Wednesday, December 29, 2010

Falling Asleep

"Why contracting? Is it stable? Were you able to stay on projects all of that time?"

It was a question from an employee to me, a contractor... and for a moment, I felt the draw into the question, waking up to see myself starting to babble, in time to gracefully put myself back on track.

The question itself is purely innocuous, nothing more than a spring breeze or an itch, but friends and followers may understand how the question may have hit me differently. All of the sudden, I am there again. The mind is in overdrive rationalizing, filling in the details; my tongue is starting to wag and words are rolling out.

I'm putting things in a good light. I'm justifying my choices. I'm stringing the words together ever so eloquently, just so...

... but for whom? This fellow has no idea of my history, nor--however interesting it may be--did he ask for it.

Who was talking? Who was listening?

I fell asleep and suddenly I woke up.

And quite simply, that's how it happens.

Zen practice--and koan practice in particular--cuts to the root of situations like these. Am I on autopilot, at the whim of everything that happens to me? Do I have no choice in how to respond? It's a matter of staying awake--and maybe graceful recoveries when you realize you've slipped.

2 comments:

Techguy said...

I find myself in similar circumstances only different. I keep trying to do things that...well, are either "ho hummed" by the people in charge, e.g. "Let's start bringing curriculum into 21st century, alternate energy, robotics, biometrics, biomedical, incorporate programming,'droid apps...." and if heard at all, not accepted. Then my current project, a high altitude balloon camp, balloon with sensors in the payload, cameras, gps...they never seem to understand all that is required. Like you, are we on a different wavelength, universe or what? Then there is the age thing. "At 65 you should think of retiring." But I am just getting to the cool stuff...let me teach that to the young ones...I am glad that this stuff still frustrates you. That you keep on trying...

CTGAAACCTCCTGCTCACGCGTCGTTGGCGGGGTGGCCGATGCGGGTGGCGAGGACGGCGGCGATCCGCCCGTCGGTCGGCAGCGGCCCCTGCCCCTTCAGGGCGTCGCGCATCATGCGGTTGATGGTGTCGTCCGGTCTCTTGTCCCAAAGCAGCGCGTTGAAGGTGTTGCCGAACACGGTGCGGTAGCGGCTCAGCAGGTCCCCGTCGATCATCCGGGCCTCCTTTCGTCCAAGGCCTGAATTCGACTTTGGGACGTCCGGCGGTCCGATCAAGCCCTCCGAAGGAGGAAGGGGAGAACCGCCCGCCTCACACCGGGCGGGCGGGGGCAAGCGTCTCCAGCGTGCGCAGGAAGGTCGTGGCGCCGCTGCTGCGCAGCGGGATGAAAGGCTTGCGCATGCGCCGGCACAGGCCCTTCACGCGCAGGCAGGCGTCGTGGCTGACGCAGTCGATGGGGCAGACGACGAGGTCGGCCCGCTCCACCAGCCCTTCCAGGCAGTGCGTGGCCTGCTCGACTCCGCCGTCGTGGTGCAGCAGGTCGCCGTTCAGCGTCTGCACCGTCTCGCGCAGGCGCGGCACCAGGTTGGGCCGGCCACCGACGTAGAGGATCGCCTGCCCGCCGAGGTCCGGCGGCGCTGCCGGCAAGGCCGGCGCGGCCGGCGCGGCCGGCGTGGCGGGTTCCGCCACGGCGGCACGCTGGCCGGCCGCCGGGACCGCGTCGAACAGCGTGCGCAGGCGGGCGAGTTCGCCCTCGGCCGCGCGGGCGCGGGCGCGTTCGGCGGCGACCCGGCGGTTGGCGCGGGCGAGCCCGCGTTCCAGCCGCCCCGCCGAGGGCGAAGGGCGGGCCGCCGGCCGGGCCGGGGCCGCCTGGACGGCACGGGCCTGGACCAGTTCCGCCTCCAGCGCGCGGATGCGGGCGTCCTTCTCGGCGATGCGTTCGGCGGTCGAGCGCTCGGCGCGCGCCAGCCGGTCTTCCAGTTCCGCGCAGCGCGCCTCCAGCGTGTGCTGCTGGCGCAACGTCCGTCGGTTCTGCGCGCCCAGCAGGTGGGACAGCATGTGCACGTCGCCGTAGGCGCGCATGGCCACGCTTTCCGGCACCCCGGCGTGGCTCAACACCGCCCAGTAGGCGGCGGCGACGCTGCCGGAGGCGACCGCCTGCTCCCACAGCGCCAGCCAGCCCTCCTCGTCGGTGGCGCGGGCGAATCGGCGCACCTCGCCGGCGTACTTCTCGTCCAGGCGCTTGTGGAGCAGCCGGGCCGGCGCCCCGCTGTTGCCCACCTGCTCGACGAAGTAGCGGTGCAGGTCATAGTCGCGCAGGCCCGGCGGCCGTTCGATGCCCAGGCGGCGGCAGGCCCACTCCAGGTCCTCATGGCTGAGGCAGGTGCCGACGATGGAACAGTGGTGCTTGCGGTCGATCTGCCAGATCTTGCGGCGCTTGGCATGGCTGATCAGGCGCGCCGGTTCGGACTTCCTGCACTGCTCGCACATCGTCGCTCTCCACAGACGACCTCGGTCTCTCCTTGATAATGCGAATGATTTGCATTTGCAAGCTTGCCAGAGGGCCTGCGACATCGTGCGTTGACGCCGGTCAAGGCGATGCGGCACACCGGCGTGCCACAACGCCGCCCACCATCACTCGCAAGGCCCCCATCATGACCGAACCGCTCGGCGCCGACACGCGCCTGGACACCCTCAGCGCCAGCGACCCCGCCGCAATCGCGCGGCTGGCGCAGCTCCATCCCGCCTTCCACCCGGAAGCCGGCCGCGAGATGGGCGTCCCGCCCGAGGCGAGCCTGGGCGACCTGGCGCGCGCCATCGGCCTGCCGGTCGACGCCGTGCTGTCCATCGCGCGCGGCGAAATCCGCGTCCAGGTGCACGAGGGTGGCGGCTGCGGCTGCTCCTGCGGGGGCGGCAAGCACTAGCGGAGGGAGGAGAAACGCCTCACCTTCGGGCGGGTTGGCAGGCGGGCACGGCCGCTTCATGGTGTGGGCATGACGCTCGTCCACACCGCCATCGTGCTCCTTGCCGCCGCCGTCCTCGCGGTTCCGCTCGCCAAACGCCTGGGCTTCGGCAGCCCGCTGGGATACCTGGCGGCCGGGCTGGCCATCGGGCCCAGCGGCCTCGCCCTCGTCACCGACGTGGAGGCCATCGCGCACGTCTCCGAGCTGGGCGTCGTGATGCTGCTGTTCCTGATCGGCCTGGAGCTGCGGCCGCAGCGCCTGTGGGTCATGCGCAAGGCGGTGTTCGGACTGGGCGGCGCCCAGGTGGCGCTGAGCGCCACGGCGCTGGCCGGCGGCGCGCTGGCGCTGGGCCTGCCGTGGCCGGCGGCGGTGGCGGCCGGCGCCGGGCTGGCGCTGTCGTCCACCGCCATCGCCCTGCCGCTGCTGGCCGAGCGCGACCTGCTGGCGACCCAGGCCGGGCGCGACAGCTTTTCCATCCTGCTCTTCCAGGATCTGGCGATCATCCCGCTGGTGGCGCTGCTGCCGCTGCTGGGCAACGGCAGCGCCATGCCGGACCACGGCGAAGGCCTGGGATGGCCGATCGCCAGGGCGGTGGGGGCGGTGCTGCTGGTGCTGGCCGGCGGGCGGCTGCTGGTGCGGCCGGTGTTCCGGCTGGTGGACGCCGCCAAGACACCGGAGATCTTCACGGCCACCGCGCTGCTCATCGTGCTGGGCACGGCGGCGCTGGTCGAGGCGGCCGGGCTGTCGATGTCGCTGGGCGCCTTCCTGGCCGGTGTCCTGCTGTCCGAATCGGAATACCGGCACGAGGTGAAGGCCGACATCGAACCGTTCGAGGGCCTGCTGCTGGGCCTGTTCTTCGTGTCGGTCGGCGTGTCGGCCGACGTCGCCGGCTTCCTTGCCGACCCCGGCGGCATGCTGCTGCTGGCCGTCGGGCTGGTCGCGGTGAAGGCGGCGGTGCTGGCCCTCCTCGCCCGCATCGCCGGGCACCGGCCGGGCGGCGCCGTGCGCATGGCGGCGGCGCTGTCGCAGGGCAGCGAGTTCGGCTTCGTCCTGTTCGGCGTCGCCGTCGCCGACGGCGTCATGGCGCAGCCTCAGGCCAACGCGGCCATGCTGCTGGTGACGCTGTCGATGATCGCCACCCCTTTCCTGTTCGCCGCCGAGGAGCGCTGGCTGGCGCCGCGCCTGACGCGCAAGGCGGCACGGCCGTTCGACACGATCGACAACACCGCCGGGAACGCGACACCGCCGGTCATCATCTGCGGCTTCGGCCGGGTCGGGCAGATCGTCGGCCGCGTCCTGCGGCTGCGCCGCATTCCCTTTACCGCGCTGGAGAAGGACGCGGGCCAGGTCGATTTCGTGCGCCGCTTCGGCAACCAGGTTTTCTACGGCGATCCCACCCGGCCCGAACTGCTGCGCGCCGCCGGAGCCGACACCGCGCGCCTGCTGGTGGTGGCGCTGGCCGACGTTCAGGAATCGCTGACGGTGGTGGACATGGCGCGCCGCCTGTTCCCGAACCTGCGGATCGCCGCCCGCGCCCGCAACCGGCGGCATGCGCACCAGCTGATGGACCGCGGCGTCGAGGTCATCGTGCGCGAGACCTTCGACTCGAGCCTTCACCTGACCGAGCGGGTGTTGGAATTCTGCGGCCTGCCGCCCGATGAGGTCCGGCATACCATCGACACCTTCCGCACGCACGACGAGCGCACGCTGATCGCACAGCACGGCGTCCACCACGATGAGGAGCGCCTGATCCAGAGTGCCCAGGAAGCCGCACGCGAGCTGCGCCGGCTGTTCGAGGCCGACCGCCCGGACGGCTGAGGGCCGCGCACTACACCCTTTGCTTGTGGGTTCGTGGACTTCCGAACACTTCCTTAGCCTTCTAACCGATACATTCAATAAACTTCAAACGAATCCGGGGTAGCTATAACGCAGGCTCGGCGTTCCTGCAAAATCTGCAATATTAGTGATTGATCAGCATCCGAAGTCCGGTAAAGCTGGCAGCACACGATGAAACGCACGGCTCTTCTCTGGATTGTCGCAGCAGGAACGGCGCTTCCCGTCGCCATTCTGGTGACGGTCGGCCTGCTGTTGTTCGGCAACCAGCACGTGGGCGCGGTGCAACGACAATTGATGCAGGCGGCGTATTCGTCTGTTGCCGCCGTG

Ordinary Joe said...

I love your response in at least two ways, Techguy:

First, I can relate completely. I'm working a systems engineering problem now that is very broad and with lots of players, all of whom are real talents, who see the overall system from their own perspectives, and many of whom view the others as nuisances in achieving their goals as they perceive them--however similar those goals may actually be. I don't know that they can currently see through each other's eyes, but it's my job to step into each of their separate universes and to reconcile things across the board---and to do it leaving my own ego and opinions behind. Watching how different parties respond to different questions and statements can be like black-box testing, reverse engineering everybody's current situation, seeing where they're coming from, and it's sometimes like diffusing bombs--delicate work.

The second reason, though, is more both on- and off-topic, though still related to the first point: It's seeing how my post hit you, so to speak, and seeing your response as the parts of what's on your mind that resonated with what you read. Does that make sense at all? It's like being a kid, striking a tuning fork and being surprised that a piano string is vibrating nearby--completely unintended and unexpected. Somehow my thought (post) was reflected and transformed in your response in an unexpected manner, revealing something about you from inside your own universe, so to speak.

Drawn into what we read or otherwise perceive, we inadvertently resonate, reveal--and hopefully see--something about ourselves in the response. In that way, the universe--everything around us--is a mirror of our own minds, a way to peak inside and see ourselves.

Or so the theory goes :-p

Cool stuff to see your own mind working, forming responses to stimuli. Then when you can see yourself responding to another's response, you can subtract those thoughts and see a little more clearly what the other person is actually revealing.

It's applied Aikido & Zen ;-)